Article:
Highlights of the recent ICAI press release and proposed roadmap (dated 9 April 2014)

ICAI has submitted the roadmap submitted to the Ministry of Corporate Affairs for its consideration, which is expected to take decision in the matter shortly.

  • In view of the roadmap for achieving convergence, there will be two separate sets of accounting standards.
    • The first set would comprise of the IFRS-converged accounting standards (Ind AS).
    • The second set would comprise of existing Indian accounting standards.
  • The IFRS-converged accounting standards would be applicable for preparation of consolidated financial statements of the specified class of companies.

Certain clarifications on IFRS roadmap

Specified class of companies

  • Listed companies
  • Unlisted companies having net worth of 500 crore INR or more
  • Holding, subsidiary, joint venture or associate companies of companies covered above

Companies applying Ind AS for preparing their first consolidated financial statements under Ind AS for the accounting period beginning on or after 1 April 2016 should prepare comparatives for the year ending 31 March 2016 or thereafter.

Voluntary adoption  
Companies, other than specified class of companies, have an option to voluntarily adopt of IFRS-converged accounting standards for their consolidated financial statements for financial year commencing on 1 April 2016 or thereafter.

Net worth  
Net worth is defined as share capital plus reserve less revaluation reserve. It is to be calculated on the basis of standalone audited balance sheet of the company as at 31 March 2014 or the first balance sheet for accounting periods which end after that date.

For companies that were not in existence on 31 March 2014 or existing companies that meet the criteria for the first time after 31 March 2014, the net worth shall be calculated on the basis of the first balance sheet ending after that date.

There have been no announcements regarding (i) quarterly reporting under the IFRS-converged accounting standards and (ii) adoption of ‘IFRS for SMEs’ in India. With IFRS set to become the future Indian GAAP and being a moving target, Indian companies should actively monitor and participate in the IASB’s standard-setting process.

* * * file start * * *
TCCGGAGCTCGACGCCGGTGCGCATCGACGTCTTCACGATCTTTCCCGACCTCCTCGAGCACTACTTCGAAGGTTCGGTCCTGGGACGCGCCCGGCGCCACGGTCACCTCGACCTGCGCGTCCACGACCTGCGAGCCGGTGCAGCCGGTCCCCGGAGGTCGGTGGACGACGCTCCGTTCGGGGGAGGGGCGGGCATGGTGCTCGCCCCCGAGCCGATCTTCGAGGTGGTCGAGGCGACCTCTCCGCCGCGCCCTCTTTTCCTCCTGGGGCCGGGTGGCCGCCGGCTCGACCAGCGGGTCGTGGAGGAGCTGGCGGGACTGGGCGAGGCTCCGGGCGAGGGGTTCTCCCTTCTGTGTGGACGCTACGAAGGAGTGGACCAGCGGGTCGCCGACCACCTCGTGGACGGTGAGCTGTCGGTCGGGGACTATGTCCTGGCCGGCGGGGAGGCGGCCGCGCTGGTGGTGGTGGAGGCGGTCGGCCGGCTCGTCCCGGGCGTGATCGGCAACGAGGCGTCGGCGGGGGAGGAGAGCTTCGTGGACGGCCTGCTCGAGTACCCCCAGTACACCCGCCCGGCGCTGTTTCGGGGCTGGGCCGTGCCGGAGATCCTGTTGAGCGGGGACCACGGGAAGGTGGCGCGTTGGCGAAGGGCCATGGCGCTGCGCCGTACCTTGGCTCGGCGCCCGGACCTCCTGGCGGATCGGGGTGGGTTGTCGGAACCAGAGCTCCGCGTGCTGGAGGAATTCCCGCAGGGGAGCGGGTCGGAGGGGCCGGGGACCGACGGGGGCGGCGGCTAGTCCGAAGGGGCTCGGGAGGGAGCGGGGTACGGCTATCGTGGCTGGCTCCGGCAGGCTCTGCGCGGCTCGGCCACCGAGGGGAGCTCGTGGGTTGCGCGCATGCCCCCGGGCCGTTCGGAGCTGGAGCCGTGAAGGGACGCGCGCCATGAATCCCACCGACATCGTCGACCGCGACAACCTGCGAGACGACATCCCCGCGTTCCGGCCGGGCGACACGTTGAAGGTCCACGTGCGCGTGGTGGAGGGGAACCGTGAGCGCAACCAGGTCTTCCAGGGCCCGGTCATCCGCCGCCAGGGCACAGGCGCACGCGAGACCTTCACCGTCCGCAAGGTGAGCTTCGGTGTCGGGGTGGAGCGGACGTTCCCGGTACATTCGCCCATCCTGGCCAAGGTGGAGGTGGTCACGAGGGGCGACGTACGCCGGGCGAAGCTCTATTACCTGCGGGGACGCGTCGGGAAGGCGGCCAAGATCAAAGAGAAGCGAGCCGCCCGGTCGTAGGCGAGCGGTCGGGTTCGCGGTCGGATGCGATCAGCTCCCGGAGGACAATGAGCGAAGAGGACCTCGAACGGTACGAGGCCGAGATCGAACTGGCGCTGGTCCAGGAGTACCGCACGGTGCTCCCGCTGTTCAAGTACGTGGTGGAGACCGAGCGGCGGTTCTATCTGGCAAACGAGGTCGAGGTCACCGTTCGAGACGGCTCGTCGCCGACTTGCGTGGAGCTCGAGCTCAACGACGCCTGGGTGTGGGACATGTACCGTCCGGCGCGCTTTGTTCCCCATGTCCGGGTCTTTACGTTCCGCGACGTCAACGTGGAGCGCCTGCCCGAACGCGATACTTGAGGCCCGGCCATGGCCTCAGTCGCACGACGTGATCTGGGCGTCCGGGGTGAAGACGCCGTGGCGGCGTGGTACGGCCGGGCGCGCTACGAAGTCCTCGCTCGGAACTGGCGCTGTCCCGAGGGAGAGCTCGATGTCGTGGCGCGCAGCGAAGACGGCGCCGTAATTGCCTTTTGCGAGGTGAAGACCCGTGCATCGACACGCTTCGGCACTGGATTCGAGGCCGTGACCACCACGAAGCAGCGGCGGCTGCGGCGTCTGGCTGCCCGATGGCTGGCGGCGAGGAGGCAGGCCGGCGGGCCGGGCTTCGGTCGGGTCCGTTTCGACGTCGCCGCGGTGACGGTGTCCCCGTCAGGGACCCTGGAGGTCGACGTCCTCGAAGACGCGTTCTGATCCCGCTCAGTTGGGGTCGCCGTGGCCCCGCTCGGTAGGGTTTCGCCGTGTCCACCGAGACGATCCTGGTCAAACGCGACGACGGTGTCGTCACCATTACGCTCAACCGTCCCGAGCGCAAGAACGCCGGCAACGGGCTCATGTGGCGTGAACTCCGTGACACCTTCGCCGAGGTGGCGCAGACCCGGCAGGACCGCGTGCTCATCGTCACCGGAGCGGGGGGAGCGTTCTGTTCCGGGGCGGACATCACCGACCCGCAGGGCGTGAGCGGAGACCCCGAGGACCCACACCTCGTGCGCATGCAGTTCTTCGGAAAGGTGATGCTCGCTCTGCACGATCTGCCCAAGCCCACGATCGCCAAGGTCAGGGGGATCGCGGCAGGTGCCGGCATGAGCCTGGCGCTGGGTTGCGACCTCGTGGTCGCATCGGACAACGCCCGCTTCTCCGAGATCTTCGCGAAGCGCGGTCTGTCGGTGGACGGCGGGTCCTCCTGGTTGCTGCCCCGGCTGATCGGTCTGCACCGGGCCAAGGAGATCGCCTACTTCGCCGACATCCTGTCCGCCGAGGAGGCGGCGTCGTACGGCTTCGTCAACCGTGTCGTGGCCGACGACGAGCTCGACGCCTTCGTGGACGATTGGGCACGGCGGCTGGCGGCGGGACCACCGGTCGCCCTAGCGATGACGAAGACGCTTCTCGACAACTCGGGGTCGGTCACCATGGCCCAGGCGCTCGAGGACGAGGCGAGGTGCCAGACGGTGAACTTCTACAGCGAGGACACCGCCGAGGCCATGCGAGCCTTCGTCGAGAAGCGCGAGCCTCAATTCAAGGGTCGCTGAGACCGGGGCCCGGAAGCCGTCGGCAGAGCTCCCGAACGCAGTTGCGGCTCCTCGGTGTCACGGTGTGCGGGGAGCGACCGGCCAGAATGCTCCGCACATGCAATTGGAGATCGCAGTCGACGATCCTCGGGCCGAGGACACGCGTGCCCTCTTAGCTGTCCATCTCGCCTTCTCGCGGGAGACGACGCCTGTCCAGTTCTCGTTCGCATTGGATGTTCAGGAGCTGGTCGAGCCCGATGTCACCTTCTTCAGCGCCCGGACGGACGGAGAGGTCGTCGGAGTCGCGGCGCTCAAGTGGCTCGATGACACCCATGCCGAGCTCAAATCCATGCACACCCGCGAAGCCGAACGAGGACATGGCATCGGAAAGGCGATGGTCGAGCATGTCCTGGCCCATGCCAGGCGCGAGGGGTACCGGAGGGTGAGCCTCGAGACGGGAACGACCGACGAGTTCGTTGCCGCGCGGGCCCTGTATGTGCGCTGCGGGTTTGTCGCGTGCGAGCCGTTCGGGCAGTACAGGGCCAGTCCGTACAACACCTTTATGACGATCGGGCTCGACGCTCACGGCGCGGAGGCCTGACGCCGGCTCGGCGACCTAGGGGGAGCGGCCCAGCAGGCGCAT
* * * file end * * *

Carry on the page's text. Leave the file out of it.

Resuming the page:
In India, when businesses were simple, accounting standards were simple. Today, businesses have become complex and India needs comprehensive accounting standards. Move towards IFRS is an attempt to bridge this gap. This move would lead to certain fundamental changes and would impact businesses at large. Companies will have to examine the implication of this move on their performance and business.

It is important to note that conversion to IFRS will require the retroactive restatement of certain historical periods presented within a company's first set of IFRS based financial statements. Those restated periods could show a host of changes to a company's key metrics, bottom-line performance and financial position.

Implication of change in accounting would have a direct implication on the way businesses are run. For example, it could affect credit rating, debt covenants, dividend distribution, employee KPI and bonuses, managerial remunerations, financial-product's design, taxes, exit clause of your investors, contingent consideration (on acquisition).

IFRS may not bring significant accounting changes to all companies. The impact of the move could be quite significant for certain companies with complex transactions. The impacts of change to IFRS need careful analysis. Prior to embracing full-fledged conversion, a preliminary study would help you (1) assess the level of complexities and challenges, and (2) prepare and plan for effective and efficient conversion exercise.

We believe as a result of all of these developments that companies should consider the following:

  • Focus on the challenge. The coming year will bring major changes to Indian financial reporting. Whether changes arrive through convergence, a SEBI-mandated move to IFRS, voluntary adoption, or continued IFRS adoption by foreign subsidiaries and counterparties, the effect on the IFRS businesses will be considerable.
  • Perform an assessment. Consider the effects these alteration paths could have and identify business – accounting policies, people, financial reporting, tax, other business processes and systems and stakeholder management issues.
  • Be poised to adapt to ongoing change. Use scenario planning to incorporation likely convergence and IFRS adoption explanations into strategic thinking and business planning.
  • Monitor actual changes. Closely follow regulatory actions and new Indian Accounting Standards and IASB standards. Consider how they will influence counterparties (customers and vendors) and affect reporting, long-term contractual commitments, tax structures, financings, systems and controls.
  • Identify what can be done now. Be mindful of the specific aspects of convergence and conversion that will take the longest and consider smaller controlled one-off projects and "easy wins" where desirable.

Given the strategic and business issues related to IFRS, as well as the investment of time necessary to transition a company to a new accounting language, IFRS should remain an area of focus for most companies.